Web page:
One of the biggest differences is the number of passes on a single work. When I hire a freelancer, money is a big part of the amount of time he can spend on my work. Unfortunately, my checkbook will only allow him one pass, so he has to hit everything in one sitting-plot issues, line editing, copy editing-the whole shebang. When I send it to my in-house team, money is still a factor, but now it’s on their side as to how many passes they can afford in overhead.

For my first book, the initial in-house edit focused on the overarching plot. I sent in a polished manuscript and after a couple weeks, I received a 10-page evaluation addressing suggested plot changes, crutch words, character inconsistencies, etc. I then had a few weeks to fix the issues and send the revised manuscript back. My freelancer addresses the same things as that evaluation, but he tackles his evaluation and in-line comments about my misspelled words and comma misuse, at the same time.

After that content edit, the house editors send me the line edit. From here, my in-house editor and I will work for a few weeks passing the manuscript back and forth until we get a clean copy (for me, 10 passes total). Then my copy editor gets to take a pass (I’m lucky in that I have a fantastic copy editor and she doesn’t hack my stuff to death–I’ve heard horror stories where sometimes the copy edit is worse than the line edits) and we work to get another clean copy (4-6 passes). Then a final proofreader gets to take a fresh look and be a final set of eyes, more passing around (2-3), and I sign off on a final copy.

Beyond the three editors working on the manuscript, there are also the other departments to consider, as well as the other books the house is launching. All those people and factors can play a part in the book’s final form.

But really, besides the amount of time and hands that touch the manuscript when comparing freelancers to in-house editors, everything else is the incredibly similar.

The good, the bad, and the horrifically disfigured.

However, and this is a big one — Not all freelancers are created equal and anyone can start a publishing company these days, so it’s incredibly important to do a huge amount of homework no matter which path to publication.

My pursuit of TWCS wasn’t accidental. Random House had just
paid seven figures for the rights to 50 Shades of Grey and the Greyson_evy_darknew adult genre was on the rise, in part due to the college age of the main character. My characters haven’t quite fit anywhere other than new adult, and I wanted a smaller publisher willing to go to bat for me and my characters without trying to force them into a different genre (like every other agent and editor I sent it to). TWCS had first-hand experience of launching a mega-hit and I wanted to take advantage of all that in marketing my book, Lightning Rider.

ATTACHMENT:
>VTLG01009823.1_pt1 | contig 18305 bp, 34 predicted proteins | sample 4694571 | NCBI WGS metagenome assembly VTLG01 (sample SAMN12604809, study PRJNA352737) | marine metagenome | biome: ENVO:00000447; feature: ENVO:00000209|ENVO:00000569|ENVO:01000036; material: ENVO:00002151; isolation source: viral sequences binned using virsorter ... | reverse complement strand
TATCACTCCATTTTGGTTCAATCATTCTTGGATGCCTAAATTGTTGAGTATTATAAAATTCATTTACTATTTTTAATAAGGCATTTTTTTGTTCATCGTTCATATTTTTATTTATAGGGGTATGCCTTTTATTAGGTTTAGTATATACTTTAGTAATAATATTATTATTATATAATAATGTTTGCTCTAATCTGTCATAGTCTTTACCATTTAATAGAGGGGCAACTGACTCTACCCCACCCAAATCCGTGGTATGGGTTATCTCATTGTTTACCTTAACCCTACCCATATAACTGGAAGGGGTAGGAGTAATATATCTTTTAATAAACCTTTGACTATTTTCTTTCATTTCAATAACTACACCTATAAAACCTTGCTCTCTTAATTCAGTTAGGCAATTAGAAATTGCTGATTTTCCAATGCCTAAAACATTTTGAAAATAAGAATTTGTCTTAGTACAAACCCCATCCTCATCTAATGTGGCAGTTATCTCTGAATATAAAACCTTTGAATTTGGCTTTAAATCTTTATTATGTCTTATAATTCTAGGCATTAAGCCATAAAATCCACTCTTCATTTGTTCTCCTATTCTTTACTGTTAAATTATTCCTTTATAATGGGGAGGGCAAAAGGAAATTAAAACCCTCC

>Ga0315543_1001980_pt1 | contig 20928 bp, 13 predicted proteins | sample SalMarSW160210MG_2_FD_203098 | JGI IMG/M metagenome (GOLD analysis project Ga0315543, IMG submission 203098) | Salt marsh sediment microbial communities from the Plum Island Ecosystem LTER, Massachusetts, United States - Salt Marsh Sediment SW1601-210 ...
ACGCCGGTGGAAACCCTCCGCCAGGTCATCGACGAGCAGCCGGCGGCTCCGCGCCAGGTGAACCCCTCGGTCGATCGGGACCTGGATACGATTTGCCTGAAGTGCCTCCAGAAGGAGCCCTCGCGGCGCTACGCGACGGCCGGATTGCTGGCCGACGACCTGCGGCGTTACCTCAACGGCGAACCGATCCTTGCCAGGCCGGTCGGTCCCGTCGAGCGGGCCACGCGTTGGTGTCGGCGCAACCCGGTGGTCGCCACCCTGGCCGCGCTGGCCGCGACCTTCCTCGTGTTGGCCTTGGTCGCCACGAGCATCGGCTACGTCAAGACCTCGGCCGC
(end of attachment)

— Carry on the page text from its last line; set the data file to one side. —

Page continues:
My decision to hire Joshua was just as purposeful. He’d already edited work for NYTBSA, David Farland, and other fantasy authors. Finding a freelance editor is easy-finding a GREAT one is tough. Before spending money on an editor, it’s always wise to ask for them to review a few pages and see if their style matches. Research the genres they work on and find one that works on what you write. Readers have very specific expectations whether they’re reading fantasy or romance or thrillers. If the freelance editor doesn’t know what those expectations are, you may end waste a lot of time and money.

Not all edits are created equal.

Whether I’m working with a freelance editor or my in-house editor, one thing remains the same. I’m the only one who can tell the tale. It’s up to me to make sure my characters are represented on the page like they are in my head. I know best how they react in certain situations, what their voices sound like, and I get to fight for them to make sure their story is told in the best way possible.

Both my freelance editor and my in-house editor have suggested changes that I didn’t agree with. Most of the time I can see where suggestions make a better story, or when grammar rules takes precedence, but sometimes . . . sometimes there are places where I’m unwilling to bend because I know where the story goes beyond this book, or when a simple word change in a bit of dialogue changes the tone so it’s no longer that character’s voice. I know where the story started a decade ago when these characters were children and their backstory took a major hit.

Sometimes, knowing when to ignore advice is as important as taking it.

From the moment she decided on a degree in Equestrian Studies, Jen Greyson’s life has been one unscripted adventure after another. Leaving the cowboy state of Wyoming to train show horses in France, Switzerland, and Germany, she’s lived life without much of a plan, but always a book in her suitcase. Now a wife and mom to two young boys, she relies on her adventurous, passionate characters to be the risk- takers. Jen also writes university courses and corporate training material when she’s not enjoying the wilds of the west via wakeboard or snowmobile.Her debut new adult fantasy, Lightning Rider, releases from The Writers Coffee Shop on May 31, 2013.